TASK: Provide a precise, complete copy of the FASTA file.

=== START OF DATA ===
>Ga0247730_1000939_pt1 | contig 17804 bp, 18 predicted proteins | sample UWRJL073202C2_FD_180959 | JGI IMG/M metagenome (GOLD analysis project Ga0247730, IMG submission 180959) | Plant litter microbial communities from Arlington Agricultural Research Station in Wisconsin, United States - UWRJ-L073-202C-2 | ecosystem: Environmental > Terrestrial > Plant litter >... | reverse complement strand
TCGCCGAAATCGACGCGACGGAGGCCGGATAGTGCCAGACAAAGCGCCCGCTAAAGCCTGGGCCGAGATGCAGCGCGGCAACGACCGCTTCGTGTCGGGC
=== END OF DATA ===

>Ga0247730_1000939_pt1 | contig 17804 bp, 18 predicted proteins | sample UWRJL073202C2_FD_180959 | JGI IMG/M metagenome (GOLD analysis project Ga0247730, IMG submission 180959) | Plant litter microbial communities from Arlington Agricultural Research Station in Wisconsin, United States - UWRJ-L073-202C-2 | ecosystem: Environmental > Terrestrial > Plant litter >... | reverse complement strand
TCGCCGAAATCGACGCGACGGAGGCCGGATAGTGCCAGACAAAGCGCCCGCTAAAGCCTGGGCCGAGATGCAGCGCGGCAACGACCGCTTCGTGTCGGGC